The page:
This is the largest, oldest and best preserved village in Shaanxi, and you’ll see some beautiful ancient carvings in stone, wood and even brick.

There are a handful of authentic farmer restaurants in Dang, and an inexpensive place (there is no signage or name, it’s at the bottom of the hill when you enter Dang Jia) offered a meal that was among the best I had in China, particularly the stir-fried leek dish and their bread, a traditional Chinese pancake which has a soft dough in the middle and is slightly crunchy on the outside, seasoned with the perfect amount of salt.

Also within walking distance in the Jincheng District, you’ll find three temples well worth a visit due to their history, architecture and art: Confucius (the third Temple in China), Town God and Dongying. The City Museum and Huangmiao Ancient Street are also close by, where you can find bars, café’s, tea houses, restaurants, souvenirs…and on some occasions…local performances.

Sima Qian Mausoleum Temple is a worthy bus or taxi ride away, and sits on the banks of the Yellow River with stunning views. Qian was an historian of the Han Dynasty (202BC-220AD) and this attraction houses over 1,700 years of cultural and historical relics…including Qian’s cenotaph.

You’ll need to take a taxi (15 minutes from Jincheng District) toget to the daily Farmer’s Market, located in the urban area of Hancheng. The site was constructed in 2015, and the market hosts more than 300 vendor stalls, selling mostly handmade or homegrown items, such as produce, seeds, meats, noodles, clothing, soups and so much more. Open every day from 7:00 am to 12:00 pm, the vendors are friendly and most don’t speak English but will happily bag up anything you point to, and often ask to take your picture.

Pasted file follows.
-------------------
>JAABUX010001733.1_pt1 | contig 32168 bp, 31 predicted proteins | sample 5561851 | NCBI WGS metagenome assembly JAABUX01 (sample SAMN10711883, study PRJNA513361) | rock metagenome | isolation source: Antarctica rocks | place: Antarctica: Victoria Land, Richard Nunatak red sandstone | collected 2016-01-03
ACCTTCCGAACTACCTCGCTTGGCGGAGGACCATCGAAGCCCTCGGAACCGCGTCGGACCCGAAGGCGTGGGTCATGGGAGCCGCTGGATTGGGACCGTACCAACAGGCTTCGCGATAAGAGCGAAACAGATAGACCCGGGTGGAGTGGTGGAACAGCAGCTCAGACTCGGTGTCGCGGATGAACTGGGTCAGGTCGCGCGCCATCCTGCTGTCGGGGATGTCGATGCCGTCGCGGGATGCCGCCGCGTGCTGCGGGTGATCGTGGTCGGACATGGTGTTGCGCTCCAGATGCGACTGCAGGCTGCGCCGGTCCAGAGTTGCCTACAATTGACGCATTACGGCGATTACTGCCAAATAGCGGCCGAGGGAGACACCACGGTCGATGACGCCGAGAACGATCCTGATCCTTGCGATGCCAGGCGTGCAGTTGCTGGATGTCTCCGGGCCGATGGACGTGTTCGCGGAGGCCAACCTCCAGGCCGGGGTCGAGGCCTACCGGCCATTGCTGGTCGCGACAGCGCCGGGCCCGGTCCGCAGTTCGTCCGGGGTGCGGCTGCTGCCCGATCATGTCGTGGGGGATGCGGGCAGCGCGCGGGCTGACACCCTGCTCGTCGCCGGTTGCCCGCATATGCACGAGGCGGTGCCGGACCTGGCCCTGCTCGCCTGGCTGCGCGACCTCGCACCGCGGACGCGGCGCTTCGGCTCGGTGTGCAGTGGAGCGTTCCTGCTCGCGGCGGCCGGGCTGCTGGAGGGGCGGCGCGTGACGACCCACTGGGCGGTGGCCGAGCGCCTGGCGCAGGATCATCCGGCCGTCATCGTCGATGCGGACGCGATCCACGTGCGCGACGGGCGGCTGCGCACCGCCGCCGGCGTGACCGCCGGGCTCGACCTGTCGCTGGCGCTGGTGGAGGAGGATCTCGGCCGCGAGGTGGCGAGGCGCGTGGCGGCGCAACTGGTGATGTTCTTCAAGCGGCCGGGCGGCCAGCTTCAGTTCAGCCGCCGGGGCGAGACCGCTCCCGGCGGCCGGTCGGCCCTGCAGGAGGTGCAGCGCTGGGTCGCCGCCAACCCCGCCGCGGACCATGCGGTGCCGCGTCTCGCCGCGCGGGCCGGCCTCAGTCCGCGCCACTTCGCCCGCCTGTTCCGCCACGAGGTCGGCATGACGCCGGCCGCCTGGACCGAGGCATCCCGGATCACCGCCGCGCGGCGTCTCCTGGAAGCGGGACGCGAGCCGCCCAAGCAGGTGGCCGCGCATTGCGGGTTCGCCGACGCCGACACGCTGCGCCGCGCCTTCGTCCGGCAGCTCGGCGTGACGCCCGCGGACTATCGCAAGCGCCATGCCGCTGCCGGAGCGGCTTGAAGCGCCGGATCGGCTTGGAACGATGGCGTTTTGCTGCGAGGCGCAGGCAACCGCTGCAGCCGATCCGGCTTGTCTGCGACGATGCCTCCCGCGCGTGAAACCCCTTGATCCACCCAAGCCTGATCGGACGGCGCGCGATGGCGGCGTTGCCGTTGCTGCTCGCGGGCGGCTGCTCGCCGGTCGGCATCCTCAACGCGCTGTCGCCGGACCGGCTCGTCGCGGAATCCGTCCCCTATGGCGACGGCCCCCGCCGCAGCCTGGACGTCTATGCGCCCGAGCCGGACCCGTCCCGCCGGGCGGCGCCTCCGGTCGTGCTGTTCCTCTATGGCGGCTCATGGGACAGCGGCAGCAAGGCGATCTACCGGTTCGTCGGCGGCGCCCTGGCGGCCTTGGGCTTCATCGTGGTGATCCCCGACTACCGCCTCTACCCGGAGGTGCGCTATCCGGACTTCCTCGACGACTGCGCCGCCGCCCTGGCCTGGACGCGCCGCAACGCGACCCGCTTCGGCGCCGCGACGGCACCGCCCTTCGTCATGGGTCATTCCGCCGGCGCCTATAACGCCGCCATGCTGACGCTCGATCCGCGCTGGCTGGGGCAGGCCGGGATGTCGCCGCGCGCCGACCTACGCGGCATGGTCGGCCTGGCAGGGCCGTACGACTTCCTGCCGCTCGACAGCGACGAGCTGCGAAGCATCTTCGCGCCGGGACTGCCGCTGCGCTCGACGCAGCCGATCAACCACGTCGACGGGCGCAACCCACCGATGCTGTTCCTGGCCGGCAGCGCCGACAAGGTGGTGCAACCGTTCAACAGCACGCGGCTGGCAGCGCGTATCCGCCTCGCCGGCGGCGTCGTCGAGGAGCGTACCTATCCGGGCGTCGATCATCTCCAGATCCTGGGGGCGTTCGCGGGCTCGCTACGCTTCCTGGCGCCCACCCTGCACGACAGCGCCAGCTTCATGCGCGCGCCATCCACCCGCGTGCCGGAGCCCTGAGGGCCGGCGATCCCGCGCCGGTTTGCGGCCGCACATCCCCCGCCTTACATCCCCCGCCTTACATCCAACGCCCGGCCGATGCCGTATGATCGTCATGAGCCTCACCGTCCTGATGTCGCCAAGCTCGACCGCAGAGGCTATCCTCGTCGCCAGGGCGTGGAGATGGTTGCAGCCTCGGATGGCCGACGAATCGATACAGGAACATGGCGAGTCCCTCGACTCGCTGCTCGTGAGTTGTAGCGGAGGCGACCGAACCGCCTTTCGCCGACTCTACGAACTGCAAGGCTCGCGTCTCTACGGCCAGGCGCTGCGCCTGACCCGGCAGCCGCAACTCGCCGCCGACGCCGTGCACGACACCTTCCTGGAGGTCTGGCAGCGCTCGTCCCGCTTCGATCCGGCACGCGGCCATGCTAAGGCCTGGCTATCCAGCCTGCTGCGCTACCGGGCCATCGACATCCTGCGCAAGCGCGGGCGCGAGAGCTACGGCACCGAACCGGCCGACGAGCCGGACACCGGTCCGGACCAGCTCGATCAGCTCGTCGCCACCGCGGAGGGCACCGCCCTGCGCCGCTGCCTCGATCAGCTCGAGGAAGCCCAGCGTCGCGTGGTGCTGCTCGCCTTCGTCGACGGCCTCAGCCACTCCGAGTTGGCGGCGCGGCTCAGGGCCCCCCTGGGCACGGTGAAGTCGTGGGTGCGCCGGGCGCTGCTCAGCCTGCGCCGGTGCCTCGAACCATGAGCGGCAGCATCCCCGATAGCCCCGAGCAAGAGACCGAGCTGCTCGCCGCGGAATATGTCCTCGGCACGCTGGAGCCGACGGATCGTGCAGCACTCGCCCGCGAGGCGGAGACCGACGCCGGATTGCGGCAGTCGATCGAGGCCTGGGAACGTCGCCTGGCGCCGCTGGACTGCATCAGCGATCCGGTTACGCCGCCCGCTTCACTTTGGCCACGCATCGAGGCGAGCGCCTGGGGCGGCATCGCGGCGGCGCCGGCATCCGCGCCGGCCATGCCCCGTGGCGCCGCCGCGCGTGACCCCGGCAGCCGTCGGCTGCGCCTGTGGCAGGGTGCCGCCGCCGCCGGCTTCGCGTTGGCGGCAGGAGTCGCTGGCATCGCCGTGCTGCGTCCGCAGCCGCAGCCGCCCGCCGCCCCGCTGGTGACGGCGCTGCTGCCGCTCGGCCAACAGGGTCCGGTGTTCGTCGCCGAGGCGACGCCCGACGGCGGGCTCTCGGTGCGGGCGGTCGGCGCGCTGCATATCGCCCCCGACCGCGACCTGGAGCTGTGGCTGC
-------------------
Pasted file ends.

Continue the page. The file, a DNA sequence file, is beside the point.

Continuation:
Major crops in the region are apples (extraordinarily sweet, almost tasting like a cross between a pear and an apple), dates (known here as jujubes, and enormous; very sweet with a thin skin), hot peppers and livestock.

The City of Hancheng sponsors an annual Light Show, on display from February through May…though I can’t imagine a more elaborate show than the one we had during the off-season. I’d guess it’s quite spectacular.

Hancheng is a great day trip from Xi’an…both buses and trains will transport you…but I’d recommend giving this ancient city at least two days of exploration.

For my visit to Hancheng, I stayed at the Wenyuange Hotel in the Jincheng District, where the rooms were spacious and clean, and my room had a nice view of the entry road and all of the illuminated trees winding down to the hotel. This four-star hotel has two restaurants, along with a large indoor swimming pool.

The seasons and weather run pretty parallel to California’s Central Coast, so it’s easy to pack for your trip.

And do plan to be a celebrity. I was asked to be in dozens of selfies (with perfect strangers!) while in Hancheng. Young, old and in between…everyone was curious about the foreigner strolling through town, and I was happy to oblige.

 

 

For More Information:

IN HANCHENG:

Hancheng Visitor’s Center

Hancheng Tourism Development Commission

Publicity and Marketing Section

Room 506, Fifth Floor

Qin-Jin Avenue

Hancheng City, China

TEL:  +86-913-5308699

 

 

IN XI’AN:

OTC/Shaanxi Overseas Tourist Co. Ltd

www.discovershaanxi.com

TEL +86-29-8821-5356

FAX +86-29-8821-5300

 

 

IN CALIFORNIA:

Shanghai Spring International Travel Service USA, Inc

www.wechatravel.com

TEL 626-363-0888

CELL 626-226-8183

FAX 626-363-0889

660 N Diamond Bar Blvd, #278

Diamond Bar, CA 91765